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Africa

Timeline on Nigeria's missing Chibok schoolgirls

The first of more than 200 Chibok schoolgirls missing after being kidnapped by Boko Haram more than two years ago has been found. DW presents a timeline of events surrounding the girls' abduction.

The kidnapping of over 200 girls from a school in northern Nigeria made headlines around the world after the hashtag #bringbackourgirls was tweeted around 3.3 million times. One of the girls has reportedly been found near where she went missing. Here is a timeline of how the events surrounding the abduction and its aftermath unfolded.

April 14, 2014

Boko Haram militants kidnapped 276 school girls, most between 16 and 18 years old, from a secondary school in Chibok in Borno State, northeast Nigeria. About 50 of the girls escaped soon after but 219 are still missing.

April 19, 2014

Nigeria's military said that most of the girls managed to escape or were freed and released a statement saying that only eight girls were still unaccounted for.

Major General Chris Olukolade, a military spokesman, said that the report that most of the girls had been freed was incorrect but was "not intended to deceive the public." Parents insisted that more than 200 girls were still missing.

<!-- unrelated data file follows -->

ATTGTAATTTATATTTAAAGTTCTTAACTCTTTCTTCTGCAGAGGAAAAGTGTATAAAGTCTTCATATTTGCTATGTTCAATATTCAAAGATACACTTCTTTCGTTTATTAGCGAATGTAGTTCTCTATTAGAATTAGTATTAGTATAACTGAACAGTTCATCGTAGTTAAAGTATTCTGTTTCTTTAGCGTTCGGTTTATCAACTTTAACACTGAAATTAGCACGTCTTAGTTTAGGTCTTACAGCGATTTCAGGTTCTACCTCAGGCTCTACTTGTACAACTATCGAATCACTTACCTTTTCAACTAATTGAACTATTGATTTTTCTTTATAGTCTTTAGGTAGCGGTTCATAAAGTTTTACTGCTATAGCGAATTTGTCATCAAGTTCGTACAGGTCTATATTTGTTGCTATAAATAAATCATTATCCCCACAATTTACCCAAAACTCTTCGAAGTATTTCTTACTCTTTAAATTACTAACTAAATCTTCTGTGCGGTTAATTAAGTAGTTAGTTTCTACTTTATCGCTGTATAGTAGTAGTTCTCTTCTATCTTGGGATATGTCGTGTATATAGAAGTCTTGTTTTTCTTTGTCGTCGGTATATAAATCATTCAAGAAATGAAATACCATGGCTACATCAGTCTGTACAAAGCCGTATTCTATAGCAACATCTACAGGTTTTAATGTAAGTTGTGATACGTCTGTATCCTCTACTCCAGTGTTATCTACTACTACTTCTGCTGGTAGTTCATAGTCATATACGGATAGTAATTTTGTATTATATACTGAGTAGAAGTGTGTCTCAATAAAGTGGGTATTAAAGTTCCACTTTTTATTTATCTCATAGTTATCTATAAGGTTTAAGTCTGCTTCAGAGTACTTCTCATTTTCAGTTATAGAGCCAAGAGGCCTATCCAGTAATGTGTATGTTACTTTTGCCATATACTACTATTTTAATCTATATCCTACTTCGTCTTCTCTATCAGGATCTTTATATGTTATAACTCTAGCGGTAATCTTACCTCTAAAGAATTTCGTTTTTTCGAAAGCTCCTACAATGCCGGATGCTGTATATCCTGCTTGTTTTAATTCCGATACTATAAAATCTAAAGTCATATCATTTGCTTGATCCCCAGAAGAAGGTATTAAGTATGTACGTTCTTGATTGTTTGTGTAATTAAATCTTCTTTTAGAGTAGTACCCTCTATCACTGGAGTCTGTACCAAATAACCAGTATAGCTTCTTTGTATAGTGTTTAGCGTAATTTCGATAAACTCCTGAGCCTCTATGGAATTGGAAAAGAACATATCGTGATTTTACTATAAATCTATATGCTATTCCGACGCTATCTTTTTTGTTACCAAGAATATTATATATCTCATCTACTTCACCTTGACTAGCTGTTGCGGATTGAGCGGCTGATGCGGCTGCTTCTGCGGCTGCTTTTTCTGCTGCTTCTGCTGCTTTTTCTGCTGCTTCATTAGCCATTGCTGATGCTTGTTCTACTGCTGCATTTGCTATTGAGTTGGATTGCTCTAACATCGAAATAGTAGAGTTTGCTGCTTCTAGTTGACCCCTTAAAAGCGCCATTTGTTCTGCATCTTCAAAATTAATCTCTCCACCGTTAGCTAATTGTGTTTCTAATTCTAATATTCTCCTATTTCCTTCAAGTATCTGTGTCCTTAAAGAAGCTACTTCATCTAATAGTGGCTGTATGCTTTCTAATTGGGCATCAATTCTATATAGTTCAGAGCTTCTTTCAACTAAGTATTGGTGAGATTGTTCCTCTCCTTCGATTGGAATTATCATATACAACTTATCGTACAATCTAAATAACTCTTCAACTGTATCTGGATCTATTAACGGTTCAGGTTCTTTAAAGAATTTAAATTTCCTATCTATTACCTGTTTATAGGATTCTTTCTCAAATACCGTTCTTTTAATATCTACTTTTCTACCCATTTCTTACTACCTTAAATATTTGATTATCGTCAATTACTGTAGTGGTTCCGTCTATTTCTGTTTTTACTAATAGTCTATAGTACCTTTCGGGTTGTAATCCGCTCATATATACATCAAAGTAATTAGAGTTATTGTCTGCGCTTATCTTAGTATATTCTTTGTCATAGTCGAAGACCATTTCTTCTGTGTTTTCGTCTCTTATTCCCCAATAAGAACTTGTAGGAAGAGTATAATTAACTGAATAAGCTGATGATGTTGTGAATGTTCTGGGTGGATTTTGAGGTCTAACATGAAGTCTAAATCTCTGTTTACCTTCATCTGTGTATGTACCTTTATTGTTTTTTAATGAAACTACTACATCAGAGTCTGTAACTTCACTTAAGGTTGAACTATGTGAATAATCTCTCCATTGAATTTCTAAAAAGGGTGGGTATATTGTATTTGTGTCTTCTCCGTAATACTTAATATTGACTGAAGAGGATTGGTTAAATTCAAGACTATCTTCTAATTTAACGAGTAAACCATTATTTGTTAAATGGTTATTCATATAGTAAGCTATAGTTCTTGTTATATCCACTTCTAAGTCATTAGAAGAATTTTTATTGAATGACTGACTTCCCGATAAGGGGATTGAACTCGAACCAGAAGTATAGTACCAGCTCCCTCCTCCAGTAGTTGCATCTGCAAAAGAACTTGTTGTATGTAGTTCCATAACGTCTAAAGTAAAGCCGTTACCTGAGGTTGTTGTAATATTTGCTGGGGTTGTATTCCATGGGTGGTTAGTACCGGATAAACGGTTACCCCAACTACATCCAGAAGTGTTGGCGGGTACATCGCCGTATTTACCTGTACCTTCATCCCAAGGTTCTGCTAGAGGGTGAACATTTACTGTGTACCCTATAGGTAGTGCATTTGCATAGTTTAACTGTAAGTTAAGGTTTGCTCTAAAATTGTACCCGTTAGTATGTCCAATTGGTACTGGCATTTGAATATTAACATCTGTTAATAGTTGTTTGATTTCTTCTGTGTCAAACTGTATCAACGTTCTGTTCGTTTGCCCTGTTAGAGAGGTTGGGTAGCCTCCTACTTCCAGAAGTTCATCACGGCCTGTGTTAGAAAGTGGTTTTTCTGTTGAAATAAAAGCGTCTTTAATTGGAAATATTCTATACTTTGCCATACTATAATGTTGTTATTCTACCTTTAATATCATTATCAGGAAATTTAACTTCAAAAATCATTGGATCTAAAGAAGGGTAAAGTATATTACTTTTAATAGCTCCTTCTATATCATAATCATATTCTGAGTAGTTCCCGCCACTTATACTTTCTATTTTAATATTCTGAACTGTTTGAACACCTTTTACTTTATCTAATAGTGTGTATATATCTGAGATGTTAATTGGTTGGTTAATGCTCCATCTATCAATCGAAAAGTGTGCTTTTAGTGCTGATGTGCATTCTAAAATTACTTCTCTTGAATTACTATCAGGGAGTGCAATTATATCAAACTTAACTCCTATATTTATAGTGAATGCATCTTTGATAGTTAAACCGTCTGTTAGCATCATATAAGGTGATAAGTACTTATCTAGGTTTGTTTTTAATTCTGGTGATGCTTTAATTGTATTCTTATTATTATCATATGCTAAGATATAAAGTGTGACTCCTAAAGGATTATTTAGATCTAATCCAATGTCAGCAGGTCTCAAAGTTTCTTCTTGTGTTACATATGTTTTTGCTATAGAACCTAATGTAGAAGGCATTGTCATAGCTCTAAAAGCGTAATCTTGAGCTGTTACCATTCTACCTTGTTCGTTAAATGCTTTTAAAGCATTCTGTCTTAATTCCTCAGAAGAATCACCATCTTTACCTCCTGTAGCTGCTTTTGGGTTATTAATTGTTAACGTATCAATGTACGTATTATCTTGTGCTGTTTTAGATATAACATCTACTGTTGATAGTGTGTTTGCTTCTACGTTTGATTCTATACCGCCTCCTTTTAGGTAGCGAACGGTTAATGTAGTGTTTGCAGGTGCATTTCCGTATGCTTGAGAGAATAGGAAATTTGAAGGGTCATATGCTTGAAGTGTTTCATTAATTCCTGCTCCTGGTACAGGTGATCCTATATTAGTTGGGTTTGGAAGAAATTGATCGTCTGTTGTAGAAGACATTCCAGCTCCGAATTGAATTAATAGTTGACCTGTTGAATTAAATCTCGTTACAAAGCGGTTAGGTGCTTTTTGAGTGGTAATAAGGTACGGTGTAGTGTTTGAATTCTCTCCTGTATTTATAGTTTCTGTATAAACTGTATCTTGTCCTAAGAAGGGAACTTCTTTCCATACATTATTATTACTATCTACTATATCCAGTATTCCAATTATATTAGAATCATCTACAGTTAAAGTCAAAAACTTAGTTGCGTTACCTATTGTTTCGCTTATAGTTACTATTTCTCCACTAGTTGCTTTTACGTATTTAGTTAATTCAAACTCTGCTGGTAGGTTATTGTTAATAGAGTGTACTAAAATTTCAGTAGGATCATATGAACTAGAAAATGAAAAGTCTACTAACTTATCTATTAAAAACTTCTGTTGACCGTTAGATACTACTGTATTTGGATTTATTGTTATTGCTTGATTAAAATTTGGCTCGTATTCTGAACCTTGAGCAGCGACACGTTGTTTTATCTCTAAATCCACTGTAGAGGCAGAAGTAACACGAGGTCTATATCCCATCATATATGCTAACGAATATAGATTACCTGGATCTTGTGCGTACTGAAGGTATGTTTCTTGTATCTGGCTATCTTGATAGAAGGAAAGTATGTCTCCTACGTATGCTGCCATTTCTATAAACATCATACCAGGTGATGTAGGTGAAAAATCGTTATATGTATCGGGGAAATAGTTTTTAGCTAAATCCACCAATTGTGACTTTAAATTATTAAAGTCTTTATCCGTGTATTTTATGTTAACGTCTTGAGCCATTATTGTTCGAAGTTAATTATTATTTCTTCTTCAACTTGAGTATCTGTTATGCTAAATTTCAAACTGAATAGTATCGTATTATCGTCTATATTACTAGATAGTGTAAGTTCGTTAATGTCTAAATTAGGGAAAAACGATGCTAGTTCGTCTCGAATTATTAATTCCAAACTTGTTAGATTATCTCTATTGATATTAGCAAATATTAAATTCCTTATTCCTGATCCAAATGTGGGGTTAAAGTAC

April 23, 2014

The kidnappings prompted Nigerians to take to social media to express their anger at the government's response. Ibrahim Abdullahi, a lawyer in Abuja, sent the first tweet using the hashtag #BringBackOurGirls.

May 5, 2014

Boko Haram leader Abubakar Shekau released a video saying his group was behind the abduction of the girls and threatened to sell them in the market as "slaves."

May 7, 2014

The #BringBackOurGirls hashtag hits one million tweets with US First Lady Michelle Obama and Malala Yousafzai, the Pakistani schoolgirl shot by the Taliban, joining the online campaign.

April 13, 2016

Exactly two years after the abduction, a CNN video showing 15 of the girls was released.

May 18, 2016

Amina Ali, one of the the 219 abducted Chibok schoolgirls, was found in the Sambisa Forest by civilian vigilantes assisting the military.

"Families of the remaining girls are still hoping for their safe return," said Jeff Okoroafor, a civil rights activist.

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